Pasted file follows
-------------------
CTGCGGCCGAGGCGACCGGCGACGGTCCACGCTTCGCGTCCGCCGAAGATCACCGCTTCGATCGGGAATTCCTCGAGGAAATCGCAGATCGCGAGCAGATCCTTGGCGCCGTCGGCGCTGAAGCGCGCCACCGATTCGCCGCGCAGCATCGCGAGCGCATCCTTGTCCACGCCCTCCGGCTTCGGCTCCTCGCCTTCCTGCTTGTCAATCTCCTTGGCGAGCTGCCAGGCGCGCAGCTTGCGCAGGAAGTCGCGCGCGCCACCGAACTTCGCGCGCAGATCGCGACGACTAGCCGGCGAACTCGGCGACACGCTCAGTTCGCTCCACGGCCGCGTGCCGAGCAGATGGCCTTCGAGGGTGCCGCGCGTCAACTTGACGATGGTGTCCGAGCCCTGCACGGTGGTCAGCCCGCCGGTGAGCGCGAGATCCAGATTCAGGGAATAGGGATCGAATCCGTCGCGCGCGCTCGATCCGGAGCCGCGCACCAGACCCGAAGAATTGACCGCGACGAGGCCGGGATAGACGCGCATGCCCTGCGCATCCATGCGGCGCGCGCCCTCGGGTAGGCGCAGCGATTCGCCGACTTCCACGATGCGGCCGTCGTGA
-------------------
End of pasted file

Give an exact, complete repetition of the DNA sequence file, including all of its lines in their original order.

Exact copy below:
CTGCGGCCGAGGCGACCGGCGACGGTCCACGCTTCGCGTCCGCCGAAGATCACCGCTTCGATCGGGAATTCCTCGAGGAAATCGCAGATCGCGAGCAGATCCTTGGCGCCGTCGGCGCTGAAGCGCGCCACCGATTCGCCGCGCAGCATCGCGAGCGCATCCTTGTCCACGCCCTCCGGCTTCGGCTCCTCGCCTTCCTGCTTGTCAATCTCCTTGGCGAGCTGCCAGGCGCGCAGCTTGCGCAGGAAGTCGCGCGCGCCACCGAACTTCGCGCGCAGATCGCGACGACTAGCCGGCGAACTCGGCGACACGCTCAGTTCGCTCCACGGCCGCGTGCCGAGCAGATGGCCTTCGAGGGTGCCGCGCGTCAACTTGACGATGGTGTCCGAGCCCTGCACGGTGGTCAGCCCGCCGGTGAGCGCGAGATCCAGATTCAGGGAATAGGGATCGAATCCGTCGCGCGCGCTCGATCCGGAGCCGCGCACCAGACCCGAAGAATTGACCGCGACGAGGCCGGGATAGACGCGCATGCCCTGCGCATCCATGCGGCGCGCGCCCTCGGGTAGGCGCAGCGATTCGCCGACTTCCACGATGCGGCCGTCGTGA